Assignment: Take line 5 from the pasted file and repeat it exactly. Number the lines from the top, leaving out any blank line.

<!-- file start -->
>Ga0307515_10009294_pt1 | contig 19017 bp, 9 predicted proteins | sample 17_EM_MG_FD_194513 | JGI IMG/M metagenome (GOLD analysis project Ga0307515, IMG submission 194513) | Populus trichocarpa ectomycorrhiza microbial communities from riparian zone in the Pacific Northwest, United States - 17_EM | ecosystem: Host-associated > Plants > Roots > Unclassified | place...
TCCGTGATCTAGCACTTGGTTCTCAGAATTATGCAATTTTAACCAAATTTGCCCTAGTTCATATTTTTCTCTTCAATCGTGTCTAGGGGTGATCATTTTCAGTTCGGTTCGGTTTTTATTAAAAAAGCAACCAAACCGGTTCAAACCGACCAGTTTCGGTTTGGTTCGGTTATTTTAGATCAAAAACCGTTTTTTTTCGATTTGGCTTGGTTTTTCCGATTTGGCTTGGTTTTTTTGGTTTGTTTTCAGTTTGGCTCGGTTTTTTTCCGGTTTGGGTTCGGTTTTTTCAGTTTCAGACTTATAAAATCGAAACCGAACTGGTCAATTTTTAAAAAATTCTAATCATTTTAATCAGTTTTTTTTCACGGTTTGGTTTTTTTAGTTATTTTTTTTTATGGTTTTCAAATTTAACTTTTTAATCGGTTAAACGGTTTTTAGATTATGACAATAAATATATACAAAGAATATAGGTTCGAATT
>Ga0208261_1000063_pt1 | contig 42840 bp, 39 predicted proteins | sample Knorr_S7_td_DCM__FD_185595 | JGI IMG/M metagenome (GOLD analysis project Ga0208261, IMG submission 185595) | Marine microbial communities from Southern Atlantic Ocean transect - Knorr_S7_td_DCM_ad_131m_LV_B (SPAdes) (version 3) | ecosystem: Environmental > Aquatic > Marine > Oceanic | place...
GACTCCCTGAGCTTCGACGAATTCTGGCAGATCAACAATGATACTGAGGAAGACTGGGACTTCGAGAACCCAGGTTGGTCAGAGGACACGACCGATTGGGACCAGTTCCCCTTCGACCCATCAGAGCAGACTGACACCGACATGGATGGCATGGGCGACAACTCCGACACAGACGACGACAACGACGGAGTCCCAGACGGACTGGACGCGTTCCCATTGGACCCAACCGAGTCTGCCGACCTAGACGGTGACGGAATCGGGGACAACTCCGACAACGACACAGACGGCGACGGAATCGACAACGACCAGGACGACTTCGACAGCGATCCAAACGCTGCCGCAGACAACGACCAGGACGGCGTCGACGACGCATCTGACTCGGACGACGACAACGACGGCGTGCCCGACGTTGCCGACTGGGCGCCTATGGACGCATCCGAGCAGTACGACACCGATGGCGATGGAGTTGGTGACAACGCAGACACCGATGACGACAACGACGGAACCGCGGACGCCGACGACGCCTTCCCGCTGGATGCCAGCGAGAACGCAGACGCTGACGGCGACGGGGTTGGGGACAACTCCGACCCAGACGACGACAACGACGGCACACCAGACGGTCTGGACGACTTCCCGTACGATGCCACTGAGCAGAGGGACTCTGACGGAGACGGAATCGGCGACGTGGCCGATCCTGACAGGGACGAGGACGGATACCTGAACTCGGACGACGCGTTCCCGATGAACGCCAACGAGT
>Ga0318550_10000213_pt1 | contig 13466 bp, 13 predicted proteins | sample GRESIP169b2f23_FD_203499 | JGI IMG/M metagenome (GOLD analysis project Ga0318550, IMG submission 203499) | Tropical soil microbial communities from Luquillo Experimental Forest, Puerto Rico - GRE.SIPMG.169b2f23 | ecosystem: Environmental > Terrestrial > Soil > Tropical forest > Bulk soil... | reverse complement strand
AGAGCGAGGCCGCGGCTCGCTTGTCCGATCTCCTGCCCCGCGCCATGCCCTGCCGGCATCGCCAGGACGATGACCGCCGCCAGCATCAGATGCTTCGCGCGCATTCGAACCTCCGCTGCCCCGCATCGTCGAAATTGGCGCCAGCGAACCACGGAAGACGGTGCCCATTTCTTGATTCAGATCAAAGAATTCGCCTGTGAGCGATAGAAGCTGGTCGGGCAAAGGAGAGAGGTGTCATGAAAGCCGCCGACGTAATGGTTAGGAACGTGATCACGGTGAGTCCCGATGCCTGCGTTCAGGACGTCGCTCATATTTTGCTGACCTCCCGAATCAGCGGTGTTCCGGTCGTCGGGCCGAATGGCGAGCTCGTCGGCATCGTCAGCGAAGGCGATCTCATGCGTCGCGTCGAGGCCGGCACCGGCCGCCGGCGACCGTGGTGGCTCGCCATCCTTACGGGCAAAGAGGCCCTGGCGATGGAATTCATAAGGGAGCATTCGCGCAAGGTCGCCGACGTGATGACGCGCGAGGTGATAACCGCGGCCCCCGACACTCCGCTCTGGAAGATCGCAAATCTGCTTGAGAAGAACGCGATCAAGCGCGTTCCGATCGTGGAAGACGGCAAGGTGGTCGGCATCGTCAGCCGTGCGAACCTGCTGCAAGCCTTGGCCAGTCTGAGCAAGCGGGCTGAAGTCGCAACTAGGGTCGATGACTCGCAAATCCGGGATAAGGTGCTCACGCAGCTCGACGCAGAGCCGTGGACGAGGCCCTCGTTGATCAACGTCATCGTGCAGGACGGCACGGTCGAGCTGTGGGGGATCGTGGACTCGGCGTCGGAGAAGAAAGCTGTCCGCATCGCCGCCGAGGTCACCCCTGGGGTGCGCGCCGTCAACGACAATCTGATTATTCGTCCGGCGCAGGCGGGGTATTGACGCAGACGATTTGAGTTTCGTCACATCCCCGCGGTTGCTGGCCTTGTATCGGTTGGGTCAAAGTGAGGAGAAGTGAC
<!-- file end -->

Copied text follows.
>Ga0318550_10000213_pt1 | contig 13466 bp, 13 predicted proteins | sample GRESIP169b2f23_FD_203499 | JGI IMG/M metagenome (GOLD analysis project Ga0318550, IMG submission 203499) | Tropical soil microbial communities from Luquillo Experimental Forest, Puerto Rico - GRE.SIPMG.169b2f23 | ecosystem: Environmental > Terrestrial > Soil > Tropical forest > Bulk soil... | reverse complement strand